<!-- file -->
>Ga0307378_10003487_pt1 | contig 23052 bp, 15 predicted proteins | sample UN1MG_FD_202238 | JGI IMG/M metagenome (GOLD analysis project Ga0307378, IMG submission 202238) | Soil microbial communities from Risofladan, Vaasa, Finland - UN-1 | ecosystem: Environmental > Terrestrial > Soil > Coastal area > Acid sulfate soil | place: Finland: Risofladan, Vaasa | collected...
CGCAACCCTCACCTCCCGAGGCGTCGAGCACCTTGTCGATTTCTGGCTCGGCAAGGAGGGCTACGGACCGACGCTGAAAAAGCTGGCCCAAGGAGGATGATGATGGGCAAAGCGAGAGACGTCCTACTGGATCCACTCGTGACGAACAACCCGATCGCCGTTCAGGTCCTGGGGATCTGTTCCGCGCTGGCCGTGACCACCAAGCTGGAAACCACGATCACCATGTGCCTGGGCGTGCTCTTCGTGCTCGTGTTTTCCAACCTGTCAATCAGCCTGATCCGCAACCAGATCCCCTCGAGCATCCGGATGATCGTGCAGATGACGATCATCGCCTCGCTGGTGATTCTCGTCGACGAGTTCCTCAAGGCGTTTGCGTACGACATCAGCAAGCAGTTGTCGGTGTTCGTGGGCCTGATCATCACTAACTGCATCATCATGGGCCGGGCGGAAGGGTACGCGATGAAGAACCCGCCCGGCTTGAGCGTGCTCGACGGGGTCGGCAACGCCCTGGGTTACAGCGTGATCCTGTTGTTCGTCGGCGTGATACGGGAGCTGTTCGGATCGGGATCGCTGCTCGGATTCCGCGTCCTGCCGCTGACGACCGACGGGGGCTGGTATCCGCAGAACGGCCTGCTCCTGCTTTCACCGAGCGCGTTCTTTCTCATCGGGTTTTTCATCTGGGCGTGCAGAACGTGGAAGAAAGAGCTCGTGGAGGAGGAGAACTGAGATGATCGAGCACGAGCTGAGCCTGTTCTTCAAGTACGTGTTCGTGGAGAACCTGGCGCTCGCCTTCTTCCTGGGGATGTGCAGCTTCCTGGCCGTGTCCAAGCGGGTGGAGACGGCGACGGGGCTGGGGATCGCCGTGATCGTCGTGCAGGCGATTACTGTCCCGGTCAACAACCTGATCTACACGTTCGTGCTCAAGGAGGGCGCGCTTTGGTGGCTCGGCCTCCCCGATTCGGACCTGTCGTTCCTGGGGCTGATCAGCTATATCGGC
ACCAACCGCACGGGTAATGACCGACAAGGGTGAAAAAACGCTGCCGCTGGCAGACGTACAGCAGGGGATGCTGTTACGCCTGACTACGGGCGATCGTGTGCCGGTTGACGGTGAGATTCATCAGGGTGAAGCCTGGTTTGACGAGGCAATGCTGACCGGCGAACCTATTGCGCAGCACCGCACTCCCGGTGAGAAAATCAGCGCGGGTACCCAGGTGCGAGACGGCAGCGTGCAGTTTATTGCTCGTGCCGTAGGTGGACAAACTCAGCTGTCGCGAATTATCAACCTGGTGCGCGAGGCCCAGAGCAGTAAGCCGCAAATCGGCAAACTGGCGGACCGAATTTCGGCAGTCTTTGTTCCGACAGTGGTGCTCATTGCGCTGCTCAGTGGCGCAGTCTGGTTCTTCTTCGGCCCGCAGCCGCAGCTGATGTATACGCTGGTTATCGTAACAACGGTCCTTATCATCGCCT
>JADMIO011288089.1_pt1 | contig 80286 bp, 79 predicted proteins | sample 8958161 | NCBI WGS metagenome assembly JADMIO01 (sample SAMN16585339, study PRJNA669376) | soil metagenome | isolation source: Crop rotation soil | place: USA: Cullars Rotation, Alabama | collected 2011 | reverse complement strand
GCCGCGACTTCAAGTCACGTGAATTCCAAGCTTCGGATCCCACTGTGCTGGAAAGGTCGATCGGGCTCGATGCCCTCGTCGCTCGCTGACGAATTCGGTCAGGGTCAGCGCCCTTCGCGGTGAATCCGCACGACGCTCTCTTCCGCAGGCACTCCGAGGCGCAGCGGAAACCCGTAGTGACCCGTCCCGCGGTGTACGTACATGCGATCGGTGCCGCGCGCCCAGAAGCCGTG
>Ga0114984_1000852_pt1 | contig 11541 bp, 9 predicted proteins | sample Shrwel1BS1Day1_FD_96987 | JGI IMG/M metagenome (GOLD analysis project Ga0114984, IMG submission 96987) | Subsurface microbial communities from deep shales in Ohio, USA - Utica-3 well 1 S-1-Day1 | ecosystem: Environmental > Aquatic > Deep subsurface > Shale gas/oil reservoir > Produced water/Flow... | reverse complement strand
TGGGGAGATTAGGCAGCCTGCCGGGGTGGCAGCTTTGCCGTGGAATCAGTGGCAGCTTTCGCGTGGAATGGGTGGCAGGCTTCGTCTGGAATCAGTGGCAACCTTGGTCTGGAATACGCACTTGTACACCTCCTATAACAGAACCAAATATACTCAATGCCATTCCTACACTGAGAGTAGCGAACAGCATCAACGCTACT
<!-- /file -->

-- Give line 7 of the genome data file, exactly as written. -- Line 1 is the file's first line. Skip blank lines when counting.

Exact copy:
TGGGGAGATTAGGCAGCCTGCCGGGGTGGCAGCTTTGCCGTGGAATCAGTGGCAGCTTTCGCGTGGAATGGGTGGCAGGCTTCGTCTGGAATCAGTGGCAACCTTGGTCTGGAATACGCACTTGTACACCTCCTATAACAGAACCAAATATACTCAATGCCATTCCTACACTGAGAGTAGCGAACAGCATCAACGCTACT